Electronic – Using a P-channel mosfet instead of a PNP


With the LPC1343 microcontroller (Cortex M3), there is a USB_CONNECT line which goes low when the micro is ready to connect to the computer via USB. This "soft connect" feature is implemented on the LPC Baseboard with a PNP transistor circuit. Would I be able to use a p-channel mosfet instead? I have already built the p-channel mosfet equivalent, and it works, but wondering about its reliability and whether it is "good practice".

Possible issues that (I think) may arise could be due to the fact that mosfets are voltage controlled devices, and on power up of the device, the gate voltage may not rise as fast as the voltage supply (3V3) (although they are tied via a 33k resistor in my implementation), and the mosfet would erroneously "conduct".

Note: My p-channel mosfet circuit just consists of replacing Q1 with a p-channel, R69 remaining the same, eliminating R68, and changing R66 to a 33K (no particular choice, had one on hand)alt text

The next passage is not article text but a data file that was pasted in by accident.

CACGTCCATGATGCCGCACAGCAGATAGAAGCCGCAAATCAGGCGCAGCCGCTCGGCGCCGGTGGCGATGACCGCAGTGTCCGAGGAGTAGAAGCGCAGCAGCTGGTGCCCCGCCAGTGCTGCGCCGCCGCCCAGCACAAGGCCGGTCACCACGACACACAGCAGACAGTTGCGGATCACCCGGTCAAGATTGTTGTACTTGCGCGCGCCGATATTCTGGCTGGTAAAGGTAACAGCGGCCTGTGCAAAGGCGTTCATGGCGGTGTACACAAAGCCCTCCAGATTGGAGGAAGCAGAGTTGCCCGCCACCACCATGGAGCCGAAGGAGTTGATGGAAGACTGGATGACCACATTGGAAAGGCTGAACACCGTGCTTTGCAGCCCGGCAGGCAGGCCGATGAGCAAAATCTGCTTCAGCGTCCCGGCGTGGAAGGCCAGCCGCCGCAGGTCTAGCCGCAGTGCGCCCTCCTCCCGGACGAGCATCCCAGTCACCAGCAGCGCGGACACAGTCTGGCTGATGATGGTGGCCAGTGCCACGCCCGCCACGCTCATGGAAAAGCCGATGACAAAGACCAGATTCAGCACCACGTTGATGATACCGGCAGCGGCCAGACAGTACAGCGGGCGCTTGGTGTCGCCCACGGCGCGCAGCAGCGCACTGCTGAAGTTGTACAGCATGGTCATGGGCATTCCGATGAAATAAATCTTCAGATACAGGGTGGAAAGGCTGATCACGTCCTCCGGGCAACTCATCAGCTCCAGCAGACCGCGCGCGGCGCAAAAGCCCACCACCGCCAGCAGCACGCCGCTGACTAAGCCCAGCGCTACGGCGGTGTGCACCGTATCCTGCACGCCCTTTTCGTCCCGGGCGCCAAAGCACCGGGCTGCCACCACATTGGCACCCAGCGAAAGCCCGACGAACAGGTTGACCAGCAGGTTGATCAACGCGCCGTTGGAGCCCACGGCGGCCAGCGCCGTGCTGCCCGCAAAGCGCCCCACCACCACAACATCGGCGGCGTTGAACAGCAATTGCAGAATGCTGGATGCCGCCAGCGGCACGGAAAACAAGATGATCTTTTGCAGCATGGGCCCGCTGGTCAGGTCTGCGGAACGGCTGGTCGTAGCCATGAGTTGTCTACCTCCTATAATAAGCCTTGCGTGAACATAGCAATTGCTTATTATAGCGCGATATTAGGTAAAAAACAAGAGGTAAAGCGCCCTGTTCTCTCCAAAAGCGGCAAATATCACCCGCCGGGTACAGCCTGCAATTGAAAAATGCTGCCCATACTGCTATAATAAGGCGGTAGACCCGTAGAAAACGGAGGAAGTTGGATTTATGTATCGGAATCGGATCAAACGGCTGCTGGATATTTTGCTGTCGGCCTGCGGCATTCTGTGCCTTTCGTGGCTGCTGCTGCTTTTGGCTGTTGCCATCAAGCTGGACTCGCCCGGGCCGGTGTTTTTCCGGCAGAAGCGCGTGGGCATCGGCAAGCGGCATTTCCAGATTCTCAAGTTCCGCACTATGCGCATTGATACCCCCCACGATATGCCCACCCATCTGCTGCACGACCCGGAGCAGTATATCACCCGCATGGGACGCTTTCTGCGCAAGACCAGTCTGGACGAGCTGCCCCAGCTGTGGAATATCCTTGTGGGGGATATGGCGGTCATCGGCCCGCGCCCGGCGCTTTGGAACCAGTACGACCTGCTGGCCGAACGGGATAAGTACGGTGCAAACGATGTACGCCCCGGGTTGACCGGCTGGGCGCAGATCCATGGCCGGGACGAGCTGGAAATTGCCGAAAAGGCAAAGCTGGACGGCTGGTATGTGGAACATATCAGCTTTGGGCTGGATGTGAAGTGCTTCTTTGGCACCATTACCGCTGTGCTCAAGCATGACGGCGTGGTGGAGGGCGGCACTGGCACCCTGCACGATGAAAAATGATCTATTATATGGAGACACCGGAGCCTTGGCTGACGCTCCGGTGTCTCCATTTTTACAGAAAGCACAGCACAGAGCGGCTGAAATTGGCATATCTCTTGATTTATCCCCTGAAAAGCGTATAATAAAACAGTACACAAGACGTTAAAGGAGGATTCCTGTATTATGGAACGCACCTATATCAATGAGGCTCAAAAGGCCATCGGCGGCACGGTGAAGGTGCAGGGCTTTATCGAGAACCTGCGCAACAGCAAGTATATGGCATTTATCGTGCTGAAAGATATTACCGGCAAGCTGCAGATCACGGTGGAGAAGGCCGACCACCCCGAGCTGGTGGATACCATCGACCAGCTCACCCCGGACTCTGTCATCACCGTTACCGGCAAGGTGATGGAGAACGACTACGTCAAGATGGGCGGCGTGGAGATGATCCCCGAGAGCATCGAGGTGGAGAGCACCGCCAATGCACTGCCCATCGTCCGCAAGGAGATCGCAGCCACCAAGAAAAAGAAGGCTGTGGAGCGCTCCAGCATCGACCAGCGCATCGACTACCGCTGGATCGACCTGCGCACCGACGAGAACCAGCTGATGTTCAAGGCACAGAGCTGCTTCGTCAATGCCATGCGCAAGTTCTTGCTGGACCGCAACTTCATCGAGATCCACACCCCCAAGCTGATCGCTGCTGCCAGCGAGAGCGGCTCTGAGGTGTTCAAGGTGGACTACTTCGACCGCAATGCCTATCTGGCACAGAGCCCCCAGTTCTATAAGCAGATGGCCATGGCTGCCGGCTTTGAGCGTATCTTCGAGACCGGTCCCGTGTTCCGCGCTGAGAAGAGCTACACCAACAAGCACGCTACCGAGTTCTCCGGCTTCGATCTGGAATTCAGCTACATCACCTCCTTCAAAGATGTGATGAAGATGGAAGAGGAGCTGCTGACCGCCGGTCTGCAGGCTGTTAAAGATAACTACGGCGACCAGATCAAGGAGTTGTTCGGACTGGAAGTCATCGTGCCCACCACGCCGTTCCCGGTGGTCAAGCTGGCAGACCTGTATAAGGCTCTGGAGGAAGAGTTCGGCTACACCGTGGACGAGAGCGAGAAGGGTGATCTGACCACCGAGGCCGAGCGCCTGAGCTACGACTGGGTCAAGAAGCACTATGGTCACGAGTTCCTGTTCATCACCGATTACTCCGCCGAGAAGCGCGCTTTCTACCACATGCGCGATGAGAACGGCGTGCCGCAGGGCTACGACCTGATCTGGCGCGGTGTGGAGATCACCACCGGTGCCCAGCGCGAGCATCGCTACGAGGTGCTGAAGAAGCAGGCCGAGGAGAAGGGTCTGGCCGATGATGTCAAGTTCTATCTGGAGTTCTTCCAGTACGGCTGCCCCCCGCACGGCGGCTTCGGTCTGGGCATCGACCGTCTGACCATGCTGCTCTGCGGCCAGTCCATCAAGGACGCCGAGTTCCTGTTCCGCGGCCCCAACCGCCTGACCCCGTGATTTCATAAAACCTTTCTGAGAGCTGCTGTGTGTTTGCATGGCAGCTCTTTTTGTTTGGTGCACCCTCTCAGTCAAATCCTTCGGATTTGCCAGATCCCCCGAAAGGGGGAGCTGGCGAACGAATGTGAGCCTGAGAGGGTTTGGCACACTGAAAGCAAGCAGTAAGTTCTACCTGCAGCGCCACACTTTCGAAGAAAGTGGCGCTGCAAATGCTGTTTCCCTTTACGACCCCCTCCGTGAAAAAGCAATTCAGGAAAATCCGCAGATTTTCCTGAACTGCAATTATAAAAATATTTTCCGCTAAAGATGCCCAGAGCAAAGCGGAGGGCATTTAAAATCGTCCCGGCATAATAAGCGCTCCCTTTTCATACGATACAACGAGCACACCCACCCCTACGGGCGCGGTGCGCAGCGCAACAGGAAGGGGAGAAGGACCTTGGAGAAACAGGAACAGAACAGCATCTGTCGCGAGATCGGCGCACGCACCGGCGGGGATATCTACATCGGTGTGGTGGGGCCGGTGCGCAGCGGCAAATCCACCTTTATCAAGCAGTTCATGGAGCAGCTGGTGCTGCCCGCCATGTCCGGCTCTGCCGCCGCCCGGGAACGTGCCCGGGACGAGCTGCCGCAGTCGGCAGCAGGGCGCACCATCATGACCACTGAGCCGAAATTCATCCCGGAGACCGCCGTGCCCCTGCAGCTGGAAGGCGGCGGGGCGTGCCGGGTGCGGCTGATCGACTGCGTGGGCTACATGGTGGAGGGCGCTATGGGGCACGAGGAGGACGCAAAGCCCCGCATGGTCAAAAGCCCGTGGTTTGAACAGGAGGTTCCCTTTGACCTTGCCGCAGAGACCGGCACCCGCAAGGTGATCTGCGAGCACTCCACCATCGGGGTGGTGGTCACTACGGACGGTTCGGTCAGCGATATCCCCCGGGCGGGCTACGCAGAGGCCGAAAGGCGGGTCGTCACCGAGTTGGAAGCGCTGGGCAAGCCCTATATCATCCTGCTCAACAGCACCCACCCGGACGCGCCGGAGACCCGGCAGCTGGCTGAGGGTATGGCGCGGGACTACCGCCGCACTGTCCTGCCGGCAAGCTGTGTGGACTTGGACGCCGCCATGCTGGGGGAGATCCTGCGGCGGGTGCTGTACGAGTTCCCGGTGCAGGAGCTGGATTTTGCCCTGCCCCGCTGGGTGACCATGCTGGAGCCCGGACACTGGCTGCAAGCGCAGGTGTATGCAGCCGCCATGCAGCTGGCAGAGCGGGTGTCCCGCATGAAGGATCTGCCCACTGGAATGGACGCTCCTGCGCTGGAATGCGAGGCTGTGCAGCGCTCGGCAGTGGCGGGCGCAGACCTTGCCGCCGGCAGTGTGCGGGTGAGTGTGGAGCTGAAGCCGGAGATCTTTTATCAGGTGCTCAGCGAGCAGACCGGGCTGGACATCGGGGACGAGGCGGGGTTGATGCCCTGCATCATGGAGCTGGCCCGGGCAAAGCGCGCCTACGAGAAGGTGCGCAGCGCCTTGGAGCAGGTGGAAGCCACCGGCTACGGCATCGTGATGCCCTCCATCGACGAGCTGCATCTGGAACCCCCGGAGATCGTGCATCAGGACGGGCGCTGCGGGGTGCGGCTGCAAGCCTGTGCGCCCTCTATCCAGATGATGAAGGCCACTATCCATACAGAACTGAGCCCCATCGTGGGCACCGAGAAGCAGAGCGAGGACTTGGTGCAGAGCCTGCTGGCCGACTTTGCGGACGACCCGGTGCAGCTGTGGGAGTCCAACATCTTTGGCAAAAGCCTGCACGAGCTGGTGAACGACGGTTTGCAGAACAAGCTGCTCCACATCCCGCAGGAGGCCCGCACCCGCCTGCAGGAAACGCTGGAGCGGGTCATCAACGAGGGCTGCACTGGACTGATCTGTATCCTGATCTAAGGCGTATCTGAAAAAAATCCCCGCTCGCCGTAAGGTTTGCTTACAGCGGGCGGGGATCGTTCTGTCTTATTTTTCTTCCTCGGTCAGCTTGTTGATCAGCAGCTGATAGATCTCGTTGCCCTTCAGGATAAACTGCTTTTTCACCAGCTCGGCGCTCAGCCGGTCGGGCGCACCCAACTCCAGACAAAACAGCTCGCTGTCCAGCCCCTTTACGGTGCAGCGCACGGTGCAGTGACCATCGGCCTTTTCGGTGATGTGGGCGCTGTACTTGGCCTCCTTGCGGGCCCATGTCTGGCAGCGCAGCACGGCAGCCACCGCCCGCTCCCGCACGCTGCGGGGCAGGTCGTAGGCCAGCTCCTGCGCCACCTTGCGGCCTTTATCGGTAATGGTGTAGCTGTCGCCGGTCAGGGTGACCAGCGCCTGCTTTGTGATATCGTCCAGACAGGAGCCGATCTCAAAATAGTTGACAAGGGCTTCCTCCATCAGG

Best Answer

if the line is high when it is non-active(instead of floating) you should be able to remove the pullup and leave the 3k and have it work without modification.

When the P Channel has it's gate high it should be in cutoff, as you would want. When the gate goes low you can expect it to saturate, allowing full conduction through the mosfet like a short. MOSFETs are slower, you want to make sure you have one that has a switching frequency that is relatively close to the rate they suggest, but you should have no issues with this, the USB control will not be toggled at an extremely high rate(>10MHz).

The 3k resistor you have in series you can leave to avoid you pulling too much current when changing states, but it will probably work better if you reduce that a significant amount.

You want to make sure that the change in Voltage your output pin must drive divided by your resistance is less than the maximum current you pin can drive. This will protect your circuit without slowing the drive time of the MOSFET. The MOSFET is effectively a capacitance, so you can think of the capacitance with the resistance causing a delay to your signal (4 tau or 5 tau, depending on philosophy).